9 Welfare Reform affects Third Sector In a recent SCVO survey, 63% of respondents said that they would be either directly or indirectly affected by welfare reform (Oct 2012). Key concerns for organisations included: – Coping with increased demand – Dealing with increasingly complex enquiries – Lack of capacity means other work has to be dropped to meet demand Key concerns for clients included: – Stress from changes leading to increased mental health problems – Disabled people being badly affected by Work Capability Assessments and the appeals process – The poorest and most vulnerable people in society being at increased risk of social isolation, homelessness and destitution

10 Scottish Welfare Fund and Third Sector: Why is third sector important to implementing fund? A range of community groups/charities already refer to existing DWP programmes. Will make referrals to new Fund. Meeting both immediate and wider needs of customers applying for new Fund: –Whether ‘yes’/’no’ – application process will pick up both crisis and other needs for support. –Making sure that people are not on their own and are accessing help – onward referral to other support networks/organisations –Meeting crisis needs e.g. suicide, food, debt etc. –Working in partnership with a range of voluntary organisations critical to successful implementation and planning your “customer journeys”.

11 Scottish Welfare Fund and Third Sector Local authorities will already work in partnership with voluntary organisations which provide key points of support for families, people with disabilities, providers of advice and information, etc. Who are they? How will you connect with them? How can they help? e.g. targeting publicity, providing supporting advice, providing ongoing support services? Remember there is space on the application form for people to indicate what other support they may be receiving.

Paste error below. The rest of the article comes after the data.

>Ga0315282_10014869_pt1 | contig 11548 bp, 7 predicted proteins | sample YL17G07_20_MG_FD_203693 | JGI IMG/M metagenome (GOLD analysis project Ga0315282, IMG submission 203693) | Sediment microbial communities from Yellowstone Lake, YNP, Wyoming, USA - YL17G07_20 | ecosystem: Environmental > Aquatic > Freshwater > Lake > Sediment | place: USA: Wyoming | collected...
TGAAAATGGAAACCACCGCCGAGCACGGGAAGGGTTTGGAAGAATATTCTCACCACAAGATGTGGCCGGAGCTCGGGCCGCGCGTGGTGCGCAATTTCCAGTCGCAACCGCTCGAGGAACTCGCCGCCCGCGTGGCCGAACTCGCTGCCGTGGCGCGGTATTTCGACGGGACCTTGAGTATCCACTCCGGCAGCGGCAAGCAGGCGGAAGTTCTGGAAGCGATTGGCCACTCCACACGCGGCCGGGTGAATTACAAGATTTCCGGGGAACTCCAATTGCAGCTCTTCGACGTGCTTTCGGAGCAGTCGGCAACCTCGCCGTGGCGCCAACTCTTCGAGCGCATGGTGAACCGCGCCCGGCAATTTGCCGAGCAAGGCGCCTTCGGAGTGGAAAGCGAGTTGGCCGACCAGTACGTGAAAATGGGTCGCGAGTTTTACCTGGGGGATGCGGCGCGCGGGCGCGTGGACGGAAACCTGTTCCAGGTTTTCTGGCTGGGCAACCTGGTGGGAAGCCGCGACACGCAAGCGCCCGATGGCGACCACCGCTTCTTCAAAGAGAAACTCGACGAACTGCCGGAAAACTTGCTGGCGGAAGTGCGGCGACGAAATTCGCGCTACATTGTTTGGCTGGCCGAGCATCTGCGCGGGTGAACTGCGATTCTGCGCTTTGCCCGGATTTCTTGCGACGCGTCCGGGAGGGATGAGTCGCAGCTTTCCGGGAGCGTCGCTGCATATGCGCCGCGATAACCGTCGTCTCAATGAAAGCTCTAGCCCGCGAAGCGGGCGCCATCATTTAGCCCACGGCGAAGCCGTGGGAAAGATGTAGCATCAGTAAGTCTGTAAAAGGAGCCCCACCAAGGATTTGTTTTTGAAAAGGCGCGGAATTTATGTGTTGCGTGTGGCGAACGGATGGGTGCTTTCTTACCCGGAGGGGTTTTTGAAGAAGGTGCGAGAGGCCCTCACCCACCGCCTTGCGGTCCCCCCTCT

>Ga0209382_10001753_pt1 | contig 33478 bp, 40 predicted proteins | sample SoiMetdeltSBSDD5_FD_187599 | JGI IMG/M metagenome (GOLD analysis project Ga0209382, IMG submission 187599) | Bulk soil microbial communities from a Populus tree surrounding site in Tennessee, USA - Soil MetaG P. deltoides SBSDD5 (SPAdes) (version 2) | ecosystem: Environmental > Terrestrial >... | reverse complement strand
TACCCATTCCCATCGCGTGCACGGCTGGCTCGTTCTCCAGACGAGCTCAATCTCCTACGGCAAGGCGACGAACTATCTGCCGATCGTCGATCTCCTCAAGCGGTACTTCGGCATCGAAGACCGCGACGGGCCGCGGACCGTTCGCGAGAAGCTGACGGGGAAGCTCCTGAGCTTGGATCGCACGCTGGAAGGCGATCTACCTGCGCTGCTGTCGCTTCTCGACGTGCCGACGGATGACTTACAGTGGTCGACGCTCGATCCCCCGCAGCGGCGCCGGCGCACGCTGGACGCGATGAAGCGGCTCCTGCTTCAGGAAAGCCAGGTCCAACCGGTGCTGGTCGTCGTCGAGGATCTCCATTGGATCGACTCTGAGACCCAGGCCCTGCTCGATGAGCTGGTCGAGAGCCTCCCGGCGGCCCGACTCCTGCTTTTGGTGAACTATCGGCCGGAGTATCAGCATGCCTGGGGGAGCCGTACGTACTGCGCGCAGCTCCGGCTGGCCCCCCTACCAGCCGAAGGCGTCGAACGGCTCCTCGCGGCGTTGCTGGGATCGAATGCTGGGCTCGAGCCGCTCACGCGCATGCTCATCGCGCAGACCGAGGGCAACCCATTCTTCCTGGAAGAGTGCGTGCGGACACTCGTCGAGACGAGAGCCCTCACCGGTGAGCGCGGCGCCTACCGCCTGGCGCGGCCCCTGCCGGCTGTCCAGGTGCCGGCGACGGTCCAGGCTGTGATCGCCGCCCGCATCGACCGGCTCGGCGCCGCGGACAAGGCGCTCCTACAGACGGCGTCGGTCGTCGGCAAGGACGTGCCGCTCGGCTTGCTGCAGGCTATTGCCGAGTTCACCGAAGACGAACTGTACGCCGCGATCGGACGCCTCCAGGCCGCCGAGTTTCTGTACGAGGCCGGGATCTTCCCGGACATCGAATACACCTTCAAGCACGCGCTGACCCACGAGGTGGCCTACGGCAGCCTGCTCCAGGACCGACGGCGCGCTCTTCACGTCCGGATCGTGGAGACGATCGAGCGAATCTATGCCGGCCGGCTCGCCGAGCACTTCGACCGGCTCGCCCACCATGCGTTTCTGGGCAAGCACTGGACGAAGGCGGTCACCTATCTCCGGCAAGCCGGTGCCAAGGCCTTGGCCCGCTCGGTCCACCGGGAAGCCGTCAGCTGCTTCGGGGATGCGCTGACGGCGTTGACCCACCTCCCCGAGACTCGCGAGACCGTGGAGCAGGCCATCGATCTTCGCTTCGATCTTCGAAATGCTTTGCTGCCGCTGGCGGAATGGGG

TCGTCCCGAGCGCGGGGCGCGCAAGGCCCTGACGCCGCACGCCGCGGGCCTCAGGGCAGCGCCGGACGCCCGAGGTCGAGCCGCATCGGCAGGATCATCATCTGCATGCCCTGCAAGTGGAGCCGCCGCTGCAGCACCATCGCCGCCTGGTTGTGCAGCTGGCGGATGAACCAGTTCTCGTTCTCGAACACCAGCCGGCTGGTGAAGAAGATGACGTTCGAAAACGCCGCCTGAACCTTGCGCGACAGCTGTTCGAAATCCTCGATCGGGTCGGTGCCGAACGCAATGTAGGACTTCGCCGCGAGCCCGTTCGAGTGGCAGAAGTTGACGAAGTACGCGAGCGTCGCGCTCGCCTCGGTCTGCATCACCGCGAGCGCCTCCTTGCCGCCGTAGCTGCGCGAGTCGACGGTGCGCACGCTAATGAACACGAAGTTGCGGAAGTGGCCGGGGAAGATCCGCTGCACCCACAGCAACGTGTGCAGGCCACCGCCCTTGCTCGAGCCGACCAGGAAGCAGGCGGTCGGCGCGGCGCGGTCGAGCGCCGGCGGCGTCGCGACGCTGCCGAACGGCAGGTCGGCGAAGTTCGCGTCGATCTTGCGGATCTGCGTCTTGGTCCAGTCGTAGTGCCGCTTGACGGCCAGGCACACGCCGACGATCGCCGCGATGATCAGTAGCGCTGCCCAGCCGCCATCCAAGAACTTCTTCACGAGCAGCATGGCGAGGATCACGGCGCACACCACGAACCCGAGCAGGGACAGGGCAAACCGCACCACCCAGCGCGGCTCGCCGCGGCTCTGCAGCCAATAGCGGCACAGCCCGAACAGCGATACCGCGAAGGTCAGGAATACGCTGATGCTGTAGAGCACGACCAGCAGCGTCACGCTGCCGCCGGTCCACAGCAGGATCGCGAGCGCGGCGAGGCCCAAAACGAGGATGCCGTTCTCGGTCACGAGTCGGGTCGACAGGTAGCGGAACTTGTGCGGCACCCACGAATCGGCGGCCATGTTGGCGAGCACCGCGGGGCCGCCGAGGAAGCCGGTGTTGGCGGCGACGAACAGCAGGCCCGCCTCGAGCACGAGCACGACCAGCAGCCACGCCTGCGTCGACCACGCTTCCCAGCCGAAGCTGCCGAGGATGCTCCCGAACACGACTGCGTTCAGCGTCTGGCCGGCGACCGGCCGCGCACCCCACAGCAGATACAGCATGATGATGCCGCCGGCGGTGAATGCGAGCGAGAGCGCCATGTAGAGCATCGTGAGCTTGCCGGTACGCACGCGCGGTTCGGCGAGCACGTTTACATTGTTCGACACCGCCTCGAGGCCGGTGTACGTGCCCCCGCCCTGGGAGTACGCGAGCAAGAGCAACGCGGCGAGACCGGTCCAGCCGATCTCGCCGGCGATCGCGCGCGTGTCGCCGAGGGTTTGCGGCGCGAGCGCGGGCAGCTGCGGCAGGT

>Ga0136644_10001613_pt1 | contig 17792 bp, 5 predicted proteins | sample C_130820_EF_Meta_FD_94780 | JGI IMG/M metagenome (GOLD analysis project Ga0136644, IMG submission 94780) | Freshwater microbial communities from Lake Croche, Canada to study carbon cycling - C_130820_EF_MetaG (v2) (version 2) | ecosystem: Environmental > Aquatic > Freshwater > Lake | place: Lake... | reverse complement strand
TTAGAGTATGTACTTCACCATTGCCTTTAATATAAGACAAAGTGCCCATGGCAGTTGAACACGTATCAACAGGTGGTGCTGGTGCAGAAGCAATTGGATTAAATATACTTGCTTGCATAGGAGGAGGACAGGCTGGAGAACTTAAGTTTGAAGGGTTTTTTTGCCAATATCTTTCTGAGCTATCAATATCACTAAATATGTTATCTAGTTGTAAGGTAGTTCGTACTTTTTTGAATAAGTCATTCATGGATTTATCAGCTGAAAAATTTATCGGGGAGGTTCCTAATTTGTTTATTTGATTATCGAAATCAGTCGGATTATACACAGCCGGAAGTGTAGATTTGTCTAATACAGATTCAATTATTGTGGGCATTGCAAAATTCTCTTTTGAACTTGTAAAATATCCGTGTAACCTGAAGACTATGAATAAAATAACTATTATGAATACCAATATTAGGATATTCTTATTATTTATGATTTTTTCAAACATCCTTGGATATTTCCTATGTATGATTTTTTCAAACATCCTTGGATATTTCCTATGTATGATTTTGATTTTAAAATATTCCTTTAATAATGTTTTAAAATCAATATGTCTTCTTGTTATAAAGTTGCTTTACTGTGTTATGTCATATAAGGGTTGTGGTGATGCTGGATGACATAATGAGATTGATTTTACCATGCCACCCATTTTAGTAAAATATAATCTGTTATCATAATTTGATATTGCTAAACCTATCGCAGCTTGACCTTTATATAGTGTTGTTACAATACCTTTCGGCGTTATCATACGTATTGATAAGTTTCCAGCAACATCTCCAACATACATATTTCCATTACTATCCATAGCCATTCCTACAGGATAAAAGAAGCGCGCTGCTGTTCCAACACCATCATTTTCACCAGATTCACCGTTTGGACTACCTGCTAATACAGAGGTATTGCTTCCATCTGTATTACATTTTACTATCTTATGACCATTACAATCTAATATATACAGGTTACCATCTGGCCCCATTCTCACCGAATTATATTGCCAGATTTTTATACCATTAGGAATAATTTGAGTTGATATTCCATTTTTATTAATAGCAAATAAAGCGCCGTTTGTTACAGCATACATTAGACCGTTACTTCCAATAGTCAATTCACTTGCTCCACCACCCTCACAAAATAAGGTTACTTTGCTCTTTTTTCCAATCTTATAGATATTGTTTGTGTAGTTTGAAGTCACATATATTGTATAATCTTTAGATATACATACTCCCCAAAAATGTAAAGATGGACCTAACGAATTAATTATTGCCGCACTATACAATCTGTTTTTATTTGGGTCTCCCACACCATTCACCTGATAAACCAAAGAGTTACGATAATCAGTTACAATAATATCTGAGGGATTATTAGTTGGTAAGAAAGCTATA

12 Scottish Welfare Fund and Third Sector: Desk resource: Quick, desk based resource to help you know where to start What charities are out there? How do you connect with them? Covering some helplines - Those organisations which help with extremely difficult cases? Support in addition to what the local authority also offer (eg homelessness; social work, children’s services etc.) Your views?

13 In small groups… Part 1 Look at the (draft) third sector ‘desk’ guide: – Is it useful? What do you think of the format? What would make it better? – Take some notes in your groups – can someone do this? Part 2 How does your LA connect with 3 rd sector organisations? Which departments would have relevant contacts? Who do you already work with? What other national and local organisations are you aware of? What different ways could the third sector help you? What’s the best way to guide your decision makers to the right resources and organisations?

14 Next steps Check out: Who else works with the third sector within your LA? Are there any guides to voluntary services for your area? Who is your third sector interface (e.g. local Council for Voluntary Services)? Do you have a local CAB? What are the key organisations in your area to liaise with? – How can you work together effectively? – What services / support do they provide? – Who is eligible? – What capacity do they have? – How can they support you?